Chen Zhu's work has been described as 'beautiful' by one of his admiring colleagues in the international arena. Even to the lay person, there is something particularly moving in the harnessing of a poison as a possible cure. In William Shakespeare's memorable line, 'Out of this nettle, danger, we pluck this flower, safety.' (Henry IV, Part I, II.iii, line 11). Professor Chen has emphasized that his achievements would not have been possible without the contribution of the staff of the Shanghai Institute of Hematology. His mission, as a team-leader on the cutting edge of contemporary medical research, is to show how a combination of Western biomedical sciences and oriental philosophy as well as medical practice could bring new benefit to cancer therapy.

Since 1998, Professor Chen has been the Director of the Chinese National Genome Centre in Shanghai. Among its work, the Centre is in partnership with scientists from five other countries in the International HapMap Project which is developing a public resource that will help researchers find genes associated with human disease and response to pharmaceuticals. The Shanghai Genome Centre and the Hong Kong University Genome Research Centre are both members of the Chinese team that has contributed to the work of the international consortium.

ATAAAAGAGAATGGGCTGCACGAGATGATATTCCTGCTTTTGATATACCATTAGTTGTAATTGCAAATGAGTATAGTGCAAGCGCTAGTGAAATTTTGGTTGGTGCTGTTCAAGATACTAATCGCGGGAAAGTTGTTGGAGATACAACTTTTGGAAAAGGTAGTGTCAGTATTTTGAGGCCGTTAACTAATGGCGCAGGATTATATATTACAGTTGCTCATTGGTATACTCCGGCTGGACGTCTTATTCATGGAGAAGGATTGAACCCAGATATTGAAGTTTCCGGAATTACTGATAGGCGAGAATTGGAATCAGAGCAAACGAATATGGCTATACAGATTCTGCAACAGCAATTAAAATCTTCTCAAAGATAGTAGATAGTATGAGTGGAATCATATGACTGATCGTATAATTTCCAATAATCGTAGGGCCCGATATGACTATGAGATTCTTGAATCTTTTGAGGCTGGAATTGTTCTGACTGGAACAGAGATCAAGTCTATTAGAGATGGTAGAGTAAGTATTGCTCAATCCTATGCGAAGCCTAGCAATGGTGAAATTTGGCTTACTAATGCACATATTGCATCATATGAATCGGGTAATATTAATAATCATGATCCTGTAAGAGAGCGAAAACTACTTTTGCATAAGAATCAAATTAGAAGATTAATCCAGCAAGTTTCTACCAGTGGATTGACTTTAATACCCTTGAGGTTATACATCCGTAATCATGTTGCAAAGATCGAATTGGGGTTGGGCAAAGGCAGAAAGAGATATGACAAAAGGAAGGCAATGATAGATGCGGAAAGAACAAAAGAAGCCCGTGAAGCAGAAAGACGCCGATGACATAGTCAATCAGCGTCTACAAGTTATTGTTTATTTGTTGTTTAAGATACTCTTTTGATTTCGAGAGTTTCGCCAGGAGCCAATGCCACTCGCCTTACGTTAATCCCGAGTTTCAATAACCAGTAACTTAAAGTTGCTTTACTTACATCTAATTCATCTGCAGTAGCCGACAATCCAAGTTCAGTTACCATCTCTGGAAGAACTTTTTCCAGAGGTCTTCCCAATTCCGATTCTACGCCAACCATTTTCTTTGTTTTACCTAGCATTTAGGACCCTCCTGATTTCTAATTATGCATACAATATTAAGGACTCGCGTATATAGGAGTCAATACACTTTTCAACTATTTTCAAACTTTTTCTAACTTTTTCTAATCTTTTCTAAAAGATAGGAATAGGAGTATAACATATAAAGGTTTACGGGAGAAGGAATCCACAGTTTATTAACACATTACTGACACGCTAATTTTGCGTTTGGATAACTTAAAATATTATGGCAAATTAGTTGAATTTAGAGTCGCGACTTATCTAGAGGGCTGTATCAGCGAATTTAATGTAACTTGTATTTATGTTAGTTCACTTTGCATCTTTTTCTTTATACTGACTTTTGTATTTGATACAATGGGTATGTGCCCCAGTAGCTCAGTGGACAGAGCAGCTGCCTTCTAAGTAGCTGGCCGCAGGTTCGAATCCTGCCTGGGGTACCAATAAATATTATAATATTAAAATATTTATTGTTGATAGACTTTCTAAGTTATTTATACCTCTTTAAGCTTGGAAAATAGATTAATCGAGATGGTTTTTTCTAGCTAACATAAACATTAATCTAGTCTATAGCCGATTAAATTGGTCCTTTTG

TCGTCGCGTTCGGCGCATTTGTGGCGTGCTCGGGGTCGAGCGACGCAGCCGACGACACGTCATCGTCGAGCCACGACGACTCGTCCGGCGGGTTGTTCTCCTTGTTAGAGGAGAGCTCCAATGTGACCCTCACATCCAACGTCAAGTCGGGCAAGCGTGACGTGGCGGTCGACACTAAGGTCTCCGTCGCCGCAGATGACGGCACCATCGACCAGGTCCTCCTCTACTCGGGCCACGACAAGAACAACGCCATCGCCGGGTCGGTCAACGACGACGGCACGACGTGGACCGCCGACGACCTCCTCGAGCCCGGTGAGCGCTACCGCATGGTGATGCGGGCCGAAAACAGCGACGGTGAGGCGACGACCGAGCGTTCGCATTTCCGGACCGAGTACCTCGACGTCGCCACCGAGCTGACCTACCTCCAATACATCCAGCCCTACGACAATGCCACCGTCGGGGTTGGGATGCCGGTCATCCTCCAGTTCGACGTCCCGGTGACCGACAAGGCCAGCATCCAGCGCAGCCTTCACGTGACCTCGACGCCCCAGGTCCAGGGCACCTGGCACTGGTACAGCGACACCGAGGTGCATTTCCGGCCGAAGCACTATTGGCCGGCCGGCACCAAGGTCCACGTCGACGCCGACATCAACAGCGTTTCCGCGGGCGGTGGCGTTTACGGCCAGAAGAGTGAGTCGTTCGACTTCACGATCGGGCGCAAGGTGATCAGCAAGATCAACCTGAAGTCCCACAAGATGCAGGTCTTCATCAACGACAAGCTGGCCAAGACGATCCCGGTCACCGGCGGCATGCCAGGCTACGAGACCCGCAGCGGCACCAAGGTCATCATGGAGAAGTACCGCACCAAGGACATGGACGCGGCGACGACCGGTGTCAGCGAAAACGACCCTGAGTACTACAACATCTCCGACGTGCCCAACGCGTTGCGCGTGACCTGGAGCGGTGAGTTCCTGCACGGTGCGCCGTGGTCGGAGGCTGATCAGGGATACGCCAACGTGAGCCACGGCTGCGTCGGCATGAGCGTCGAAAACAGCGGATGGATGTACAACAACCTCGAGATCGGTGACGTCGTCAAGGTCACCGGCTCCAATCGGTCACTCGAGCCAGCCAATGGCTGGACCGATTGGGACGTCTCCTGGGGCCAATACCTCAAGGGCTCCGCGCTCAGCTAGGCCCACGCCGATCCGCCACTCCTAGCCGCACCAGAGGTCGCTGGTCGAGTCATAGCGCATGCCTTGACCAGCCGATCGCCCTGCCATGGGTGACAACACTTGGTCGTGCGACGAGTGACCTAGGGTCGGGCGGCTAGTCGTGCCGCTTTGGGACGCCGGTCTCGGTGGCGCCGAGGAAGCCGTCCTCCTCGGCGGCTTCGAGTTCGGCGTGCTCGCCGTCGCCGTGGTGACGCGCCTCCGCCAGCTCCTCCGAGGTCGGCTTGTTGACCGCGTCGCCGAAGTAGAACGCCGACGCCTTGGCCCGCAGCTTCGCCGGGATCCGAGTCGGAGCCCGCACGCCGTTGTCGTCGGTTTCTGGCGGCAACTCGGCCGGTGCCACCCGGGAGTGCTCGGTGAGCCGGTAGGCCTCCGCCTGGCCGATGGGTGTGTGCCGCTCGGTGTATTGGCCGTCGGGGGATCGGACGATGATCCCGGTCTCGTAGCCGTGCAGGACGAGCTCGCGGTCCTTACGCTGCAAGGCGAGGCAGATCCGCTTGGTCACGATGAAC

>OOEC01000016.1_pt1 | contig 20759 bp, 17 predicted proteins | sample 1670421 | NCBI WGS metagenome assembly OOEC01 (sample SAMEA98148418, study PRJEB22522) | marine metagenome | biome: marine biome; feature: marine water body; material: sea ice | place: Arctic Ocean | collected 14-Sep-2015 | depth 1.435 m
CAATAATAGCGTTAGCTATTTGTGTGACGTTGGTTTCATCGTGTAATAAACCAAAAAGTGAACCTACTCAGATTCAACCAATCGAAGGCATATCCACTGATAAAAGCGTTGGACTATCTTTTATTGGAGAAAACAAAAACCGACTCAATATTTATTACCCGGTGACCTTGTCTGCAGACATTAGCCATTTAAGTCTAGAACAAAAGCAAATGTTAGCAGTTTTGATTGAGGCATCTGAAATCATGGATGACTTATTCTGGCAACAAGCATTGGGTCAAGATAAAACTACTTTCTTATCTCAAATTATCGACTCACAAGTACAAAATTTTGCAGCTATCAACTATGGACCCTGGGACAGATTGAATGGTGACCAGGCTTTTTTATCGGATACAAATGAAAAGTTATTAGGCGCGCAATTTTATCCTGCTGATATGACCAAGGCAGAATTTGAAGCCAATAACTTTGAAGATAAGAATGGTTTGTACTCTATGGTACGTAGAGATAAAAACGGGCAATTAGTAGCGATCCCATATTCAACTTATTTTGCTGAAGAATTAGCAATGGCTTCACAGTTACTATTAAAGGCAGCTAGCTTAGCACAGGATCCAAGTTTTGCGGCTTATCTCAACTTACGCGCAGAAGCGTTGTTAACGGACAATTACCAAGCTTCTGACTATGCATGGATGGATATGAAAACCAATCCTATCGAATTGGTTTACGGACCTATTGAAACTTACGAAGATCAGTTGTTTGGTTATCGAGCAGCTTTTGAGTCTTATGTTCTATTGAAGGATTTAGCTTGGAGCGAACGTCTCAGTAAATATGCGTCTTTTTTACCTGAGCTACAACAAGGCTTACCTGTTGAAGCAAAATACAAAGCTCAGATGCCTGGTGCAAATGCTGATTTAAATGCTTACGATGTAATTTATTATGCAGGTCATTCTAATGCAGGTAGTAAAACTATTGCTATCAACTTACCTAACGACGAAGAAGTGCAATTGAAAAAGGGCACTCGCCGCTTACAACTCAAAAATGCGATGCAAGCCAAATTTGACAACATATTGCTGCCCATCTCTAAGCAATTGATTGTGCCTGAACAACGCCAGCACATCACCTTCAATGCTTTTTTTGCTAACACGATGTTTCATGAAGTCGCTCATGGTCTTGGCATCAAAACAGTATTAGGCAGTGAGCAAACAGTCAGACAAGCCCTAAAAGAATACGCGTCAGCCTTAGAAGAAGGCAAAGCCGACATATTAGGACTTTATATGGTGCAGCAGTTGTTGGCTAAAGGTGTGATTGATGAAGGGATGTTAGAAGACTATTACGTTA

In 2000, Professor Chen was elected Vice-President of the Chinese Academy of Sciences, and he currently directs national policy on the development of biomedical sciences. Internationally, he has been honoured by many awards, including an honorary degree from the University of Genoa, Italy, the first Prix de l'Oise awarded to a foreign scientist by La Legue Nationale contre le Cancer, and Chevalier dans l'Ordre National de La Legion d'Honneur, France. His international distinction is further evidenced in his election as Foreign Associate of the National Academy of Sciences, USA. Mr Pro-Chancellor, it is my honour and privilege to present Chen Zhu for the award of the degree of Doctor of Science, honoris causa .

Chen was elected an academician of the Chinese Academy of Sciences (CAS) in 1995, and in 2000, his political career became apparent after his promotion to vice president of CAS.

Chen Zhu added a new string to his bow when he entered the world of politics as China's newly appointed health minister. The appointment was approved by the Standing Committee of the 10th National People's Congress on June 29. Chen, without a party affiliation, is only the second person in 35 years to hold a ministerial position who is not a member of the ruling Communist Party of China. The first, Minister of Science and Technology Wan Gang, took post in April.